Saturday, April 11, 2015
That said, Kill My Mother is a fun genre exercise, full of greys and browns both literally and metaphorically. Like so many Feiffer works over the past five decades, it's about deeply neurotic people, their complicated relationships, and the unreasoning demands they have for themselves and each other. Feiffer does not usually traffic in heroes, and he certainly doesn't here: every character is damaged in at least one way, and many of them spend the entire book trying their hardest to damage each other in turn.
It opens in 1933, with one half of a story that will conclude ten years later. It's about Hollywood and secrets, about mothers and daughters and sisters, about the kind of hatred you can only have for someone you know really well and has always tried to do right by you. There are a few men in it, but the women are the core of the story: the men are there to be manipulated or fought over or used as bargaining chips. Or perhaps I shouldn't say "women"-- Feiffer is channeling the stories of the time, and most of his characters are better described as dames: tough, demanding, ballsy, capable, vicious.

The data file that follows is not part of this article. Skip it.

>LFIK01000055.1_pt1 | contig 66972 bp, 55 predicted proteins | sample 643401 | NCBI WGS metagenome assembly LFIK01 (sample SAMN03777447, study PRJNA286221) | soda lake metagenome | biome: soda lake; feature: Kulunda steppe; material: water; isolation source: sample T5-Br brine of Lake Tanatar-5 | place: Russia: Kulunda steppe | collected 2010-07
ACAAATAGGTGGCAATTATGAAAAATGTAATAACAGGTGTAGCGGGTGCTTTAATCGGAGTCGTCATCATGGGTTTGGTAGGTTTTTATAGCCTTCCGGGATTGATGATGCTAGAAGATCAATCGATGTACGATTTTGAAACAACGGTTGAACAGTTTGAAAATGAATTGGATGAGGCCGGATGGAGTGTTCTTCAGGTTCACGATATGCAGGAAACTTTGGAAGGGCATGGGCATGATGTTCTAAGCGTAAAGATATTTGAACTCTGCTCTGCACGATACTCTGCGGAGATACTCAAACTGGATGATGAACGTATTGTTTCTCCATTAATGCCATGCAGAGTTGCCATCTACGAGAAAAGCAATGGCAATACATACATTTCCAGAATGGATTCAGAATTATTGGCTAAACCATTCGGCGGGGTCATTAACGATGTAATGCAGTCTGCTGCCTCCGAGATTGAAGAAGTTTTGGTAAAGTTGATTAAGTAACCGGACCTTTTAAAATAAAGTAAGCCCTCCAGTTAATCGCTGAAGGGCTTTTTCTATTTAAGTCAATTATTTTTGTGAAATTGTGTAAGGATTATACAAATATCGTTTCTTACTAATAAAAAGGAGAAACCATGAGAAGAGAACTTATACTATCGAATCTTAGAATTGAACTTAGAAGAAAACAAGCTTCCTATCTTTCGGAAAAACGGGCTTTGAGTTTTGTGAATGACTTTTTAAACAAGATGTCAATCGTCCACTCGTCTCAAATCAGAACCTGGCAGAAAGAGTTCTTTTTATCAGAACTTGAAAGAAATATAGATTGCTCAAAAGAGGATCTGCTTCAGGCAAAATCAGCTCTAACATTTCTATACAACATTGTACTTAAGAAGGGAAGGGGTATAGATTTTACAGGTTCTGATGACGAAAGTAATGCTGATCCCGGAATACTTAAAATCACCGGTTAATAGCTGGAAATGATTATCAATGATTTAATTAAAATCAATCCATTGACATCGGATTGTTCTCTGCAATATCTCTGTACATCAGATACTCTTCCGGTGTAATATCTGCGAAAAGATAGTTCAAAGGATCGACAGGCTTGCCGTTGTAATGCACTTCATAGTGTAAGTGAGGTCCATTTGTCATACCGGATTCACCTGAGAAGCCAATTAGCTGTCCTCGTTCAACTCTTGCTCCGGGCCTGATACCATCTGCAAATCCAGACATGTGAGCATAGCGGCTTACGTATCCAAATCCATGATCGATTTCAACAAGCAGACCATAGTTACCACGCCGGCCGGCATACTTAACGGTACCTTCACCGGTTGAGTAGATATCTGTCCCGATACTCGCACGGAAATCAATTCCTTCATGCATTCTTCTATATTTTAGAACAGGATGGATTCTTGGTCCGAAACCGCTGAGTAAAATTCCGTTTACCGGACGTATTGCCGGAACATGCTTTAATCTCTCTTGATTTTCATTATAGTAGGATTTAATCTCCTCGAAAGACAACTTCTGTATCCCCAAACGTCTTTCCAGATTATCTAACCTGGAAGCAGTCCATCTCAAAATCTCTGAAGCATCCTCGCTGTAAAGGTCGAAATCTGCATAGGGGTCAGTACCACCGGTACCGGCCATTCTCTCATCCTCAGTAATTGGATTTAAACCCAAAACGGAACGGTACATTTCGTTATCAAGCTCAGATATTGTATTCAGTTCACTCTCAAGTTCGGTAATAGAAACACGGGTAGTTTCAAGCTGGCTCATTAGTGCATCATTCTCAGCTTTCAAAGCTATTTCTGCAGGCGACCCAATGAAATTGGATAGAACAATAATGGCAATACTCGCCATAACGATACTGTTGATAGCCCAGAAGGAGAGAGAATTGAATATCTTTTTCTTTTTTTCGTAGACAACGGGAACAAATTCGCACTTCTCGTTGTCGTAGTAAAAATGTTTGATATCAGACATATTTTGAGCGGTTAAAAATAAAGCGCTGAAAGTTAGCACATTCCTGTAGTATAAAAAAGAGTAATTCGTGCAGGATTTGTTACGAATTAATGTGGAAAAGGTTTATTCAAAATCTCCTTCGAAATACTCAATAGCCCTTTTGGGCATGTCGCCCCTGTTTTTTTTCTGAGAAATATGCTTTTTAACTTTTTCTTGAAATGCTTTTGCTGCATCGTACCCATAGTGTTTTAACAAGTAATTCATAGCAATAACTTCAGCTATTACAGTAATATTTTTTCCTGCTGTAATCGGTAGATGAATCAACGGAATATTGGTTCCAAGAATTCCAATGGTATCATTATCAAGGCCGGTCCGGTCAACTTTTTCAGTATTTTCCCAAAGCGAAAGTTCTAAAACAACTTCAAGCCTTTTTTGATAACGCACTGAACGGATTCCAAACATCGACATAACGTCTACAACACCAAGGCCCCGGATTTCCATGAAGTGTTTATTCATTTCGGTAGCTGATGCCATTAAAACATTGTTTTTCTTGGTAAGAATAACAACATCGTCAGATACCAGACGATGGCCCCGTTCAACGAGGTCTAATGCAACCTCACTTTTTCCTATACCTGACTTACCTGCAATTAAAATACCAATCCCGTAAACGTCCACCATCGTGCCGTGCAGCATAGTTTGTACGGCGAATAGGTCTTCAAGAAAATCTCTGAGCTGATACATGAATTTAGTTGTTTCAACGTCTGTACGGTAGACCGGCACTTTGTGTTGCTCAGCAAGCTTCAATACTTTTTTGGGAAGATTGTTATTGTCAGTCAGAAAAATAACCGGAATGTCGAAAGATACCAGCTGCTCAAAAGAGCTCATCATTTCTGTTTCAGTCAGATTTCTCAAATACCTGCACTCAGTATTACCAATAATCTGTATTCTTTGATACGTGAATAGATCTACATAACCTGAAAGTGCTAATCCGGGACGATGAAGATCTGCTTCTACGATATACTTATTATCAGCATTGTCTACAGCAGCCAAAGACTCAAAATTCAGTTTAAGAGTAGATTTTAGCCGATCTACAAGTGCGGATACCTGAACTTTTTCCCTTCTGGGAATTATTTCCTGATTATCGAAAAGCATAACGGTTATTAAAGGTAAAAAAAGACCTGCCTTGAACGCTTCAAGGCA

Feiffer draws it very darkly, with a changing palette of grey washes behind and around his mostly tall and lanky characters -- they're all elbows and knees and long limbs and longer torsos and awkwardly taking up space like his famous dancer -- and some readers may find it difficult to be sure who is who at all times, if they can remember who is who after all of the reversals and revelations. Perhaps Kill My Mother is a book best read twice or more, to get the full effect. It definitely is full of energy and dialogue and vivid characters and dramatic situations, but each reader will have to pull those pieces together in the reading and decide if they form a coherent, satisfying whole.